Court Strikes Broadcast Flag

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Federal judges Friday struck down FCC rules aimed at preventing broadcast TV programming from being illegally duplicated over the Internet and other computer networks.

The U.S. Court of Appeals in Washington ruled that the FCC overstepped its authority when it required manufacturers of digital TVs to include "broadcast flag" technology to protect programming content from piracy.

Broadcasters and Hollywood say a strong safeguard against illegal copying must be in place if TV stations are going to be allowed to air digital versions of the latest movies and other valuable programming.

In a unanimous decision released Friday, the court agreed with petitioners the American Library Association, Public Knowledge, and others that the flag rules are not authorized by the FCC's right to regulate interstate radio communications.

The FCC has the right to govern how TV signals are received but not what is done with them after reception of the signal is complete.

The flag is a code embedded in broadcast programming that signals the receiver to block the illegal retransmission of the broadcast over computer networks and other devices.

Broadcasters argue that without that protection, the switch to digital is fraught with dangers from digital pirates.

The court said there is "no statutory foundation for the broadcast flag rules." Saying the commission acted outside its scope of authority, the court found that "Congress never conferred authority on the FCC to regulate consumers' use of television received apparatus after the completion of broadcast transmissions."

Joining broadcasters in support of the flag are studios, which also argue that they need the flag to prevent widespread digital piracy, the threat of which is making content providers reluctant to make their intellectual property available, which in turn is slowing the switch to digital broadcasting.

The flag plugs the so-called "digital hole," preventing peer-to-peer and internet sharing of digital content.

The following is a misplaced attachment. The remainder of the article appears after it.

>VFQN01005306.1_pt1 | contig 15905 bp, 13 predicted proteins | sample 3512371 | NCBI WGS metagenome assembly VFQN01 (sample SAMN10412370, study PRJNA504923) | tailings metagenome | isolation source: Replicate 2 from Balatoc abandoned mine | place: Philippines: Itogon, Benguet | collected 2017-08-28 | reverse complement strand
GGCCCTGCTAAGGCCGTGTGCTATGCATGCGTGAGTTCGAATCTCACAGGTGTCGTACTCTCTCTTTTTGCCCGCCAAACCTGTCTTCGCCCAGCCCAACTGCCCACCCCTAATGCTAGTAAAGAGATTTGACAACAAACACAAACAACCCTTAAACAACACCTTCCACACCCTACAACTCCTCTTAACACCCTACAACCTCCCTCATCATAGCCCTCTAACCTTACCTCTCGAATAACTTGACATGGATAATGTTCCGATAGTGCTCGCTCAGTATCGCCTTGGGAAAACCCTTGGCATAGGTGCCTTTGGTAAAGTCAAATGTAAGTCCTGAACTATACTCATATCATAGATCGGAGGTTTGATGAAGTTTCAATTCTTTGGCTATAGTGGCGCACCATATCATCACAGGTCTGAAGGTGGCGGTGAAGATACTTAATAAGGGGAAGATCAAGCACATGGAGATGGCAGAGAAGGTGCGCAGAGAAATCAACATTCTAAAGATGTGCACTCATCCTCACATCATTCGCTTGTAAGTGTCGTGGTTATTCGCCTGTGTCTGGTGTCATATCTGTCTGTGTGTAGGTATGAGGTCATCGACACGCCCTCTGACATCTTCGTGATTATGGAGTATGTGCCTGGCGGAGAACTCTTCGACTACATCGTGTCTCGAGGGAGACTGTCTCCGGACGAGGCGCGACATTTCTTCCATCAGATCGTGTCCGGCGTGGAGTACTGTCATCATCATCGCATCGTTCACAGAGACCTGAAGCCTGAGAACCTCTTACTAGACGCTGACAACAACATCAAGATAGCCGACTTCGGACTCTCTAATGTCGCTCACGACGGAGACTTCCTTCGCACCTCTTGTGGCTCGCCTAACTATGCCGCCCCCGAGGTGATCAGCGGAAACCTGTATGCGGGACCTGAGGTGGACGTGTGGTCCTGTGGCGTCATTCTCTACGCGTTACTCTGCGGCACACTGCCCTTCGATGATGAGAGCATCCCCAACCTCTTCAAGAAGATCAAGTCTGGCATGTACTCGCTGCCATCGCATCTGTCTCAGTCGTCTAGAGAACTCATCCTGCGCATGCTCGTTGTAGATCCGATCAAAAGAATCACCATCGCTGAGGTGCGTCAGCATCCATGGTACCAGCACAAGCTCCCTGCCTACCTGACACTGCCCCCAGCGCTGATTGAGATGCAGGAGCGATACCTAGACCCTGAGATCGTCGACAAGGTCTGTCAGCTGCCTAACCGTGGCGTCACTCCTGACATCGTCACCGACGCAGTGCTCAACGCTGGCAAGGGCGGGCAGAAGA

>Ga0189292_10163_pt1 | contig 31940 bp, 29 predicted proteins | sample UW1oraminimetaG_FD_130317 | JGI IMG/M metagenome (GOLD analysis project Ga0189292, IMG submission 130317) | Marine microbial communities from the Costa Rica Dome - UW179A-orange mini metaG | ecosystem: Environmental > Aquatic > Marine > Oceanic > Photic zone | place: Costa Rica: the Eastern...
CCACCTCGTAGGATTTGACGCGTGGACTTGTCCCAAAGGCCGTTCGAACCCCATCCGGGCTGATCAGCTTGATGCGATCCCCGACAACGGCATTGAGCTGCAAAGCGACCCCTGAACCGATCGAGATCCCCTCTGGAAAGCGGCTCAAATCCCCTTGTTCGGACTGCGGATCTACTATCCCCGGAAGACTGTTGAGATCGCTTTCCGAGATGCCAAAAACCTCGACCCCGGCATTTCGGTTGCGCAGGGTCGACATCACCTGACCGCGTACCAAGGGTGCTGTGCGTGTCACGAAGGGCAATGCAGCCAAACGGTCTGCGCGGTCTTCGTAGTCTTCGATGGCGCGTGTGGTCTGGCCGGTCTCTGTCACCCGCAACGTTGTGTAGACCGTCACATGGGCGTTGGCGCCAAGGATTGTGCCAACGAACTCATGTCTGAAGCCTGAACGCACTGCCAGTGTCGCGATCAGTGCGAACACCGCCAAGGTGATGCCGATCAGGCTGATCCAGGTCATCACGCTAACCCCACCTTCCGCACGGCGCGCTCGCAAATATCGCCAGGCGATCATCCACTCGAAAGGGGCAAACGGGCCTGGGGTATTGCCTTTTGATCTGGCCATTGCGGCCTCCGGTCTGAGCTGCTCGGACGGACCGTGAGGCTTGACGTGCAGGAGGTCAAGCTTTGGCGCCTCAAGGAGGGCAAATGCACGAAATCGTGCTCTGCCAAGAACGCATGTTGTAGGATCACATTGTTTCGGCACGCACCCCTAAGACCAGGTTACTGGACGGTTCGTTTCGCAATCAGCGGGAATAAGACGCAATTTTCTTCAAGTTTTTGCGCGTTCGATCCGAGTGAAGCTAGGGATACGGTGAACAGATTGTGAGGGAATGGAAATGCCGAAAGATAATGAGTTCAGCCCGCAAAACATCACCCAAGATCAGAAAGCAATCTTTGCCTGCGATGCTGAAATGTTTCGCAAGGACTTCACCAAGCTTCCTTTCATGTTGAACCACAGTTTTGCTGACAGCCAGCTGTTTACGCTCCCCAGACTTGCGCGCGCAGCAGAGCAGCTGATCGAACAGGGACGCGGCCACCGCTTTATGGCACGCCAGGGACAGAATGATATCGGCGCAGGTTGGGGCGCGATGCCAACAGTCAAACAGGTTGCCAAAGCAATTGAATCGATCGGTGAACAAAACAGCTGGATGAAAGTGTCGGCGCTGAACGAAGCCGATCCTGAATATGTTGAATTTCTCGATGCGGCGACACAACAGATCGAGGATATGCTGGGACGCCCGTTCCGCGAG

But Public Knowledge and other fair-use advocates fear the flag will put undue limitations on copying devices including TiVos, digital VCRs, iPods, tuner cards, MythTV-like PVRs, and cell phones.

Broadcasters and studios will now have to look to Congress to legislate the flag and consumer equipment manufacturers won't be under a July deadline for making its digital receiver's broadcast flag-compliant.

The National Association of Broadcasters vowed to take the fight to the Hill: "Without a 'broadcast flag,' consumers may lose access to the very best programming offered on local television," Said NAB President Eddie Fritts. "This remedy is designed to protect against unauthorized indiscriminate redistribution of programming over the Internet. We will work with Congress to authorize implementation of a broadcast flag that preserves the uniquely American system of free, local television."
ABC which is owned by content giant Disney, was not pleased with the decision: "Consumers are not well served by decisions that preclude content owners from using technical means to prevent piracy," said ABC spokeswoman Julie Hoover. NBC, whose chairman, Bob Wright, has made protecting digital content a priority, was even stronger in its response:

"Today's court ruling imposes crippling restraints on the FCC's ability to effectively support the development of a safe, sustainable marketplace for the creation and distribution of digital TV broadcasting," the network said in a statement. "These limits will harm millions of American consumers who want to receive high-quality content through over-the-air digital broadcasts. The broadcast and motion picture industries are embracing new digital distribution technologies, but, to protect these works from theft, the laws must keep up. As it did with the outlawing of spam, Congress needs to ensure that our laws keep pace with the evolving digital technology landscape. "

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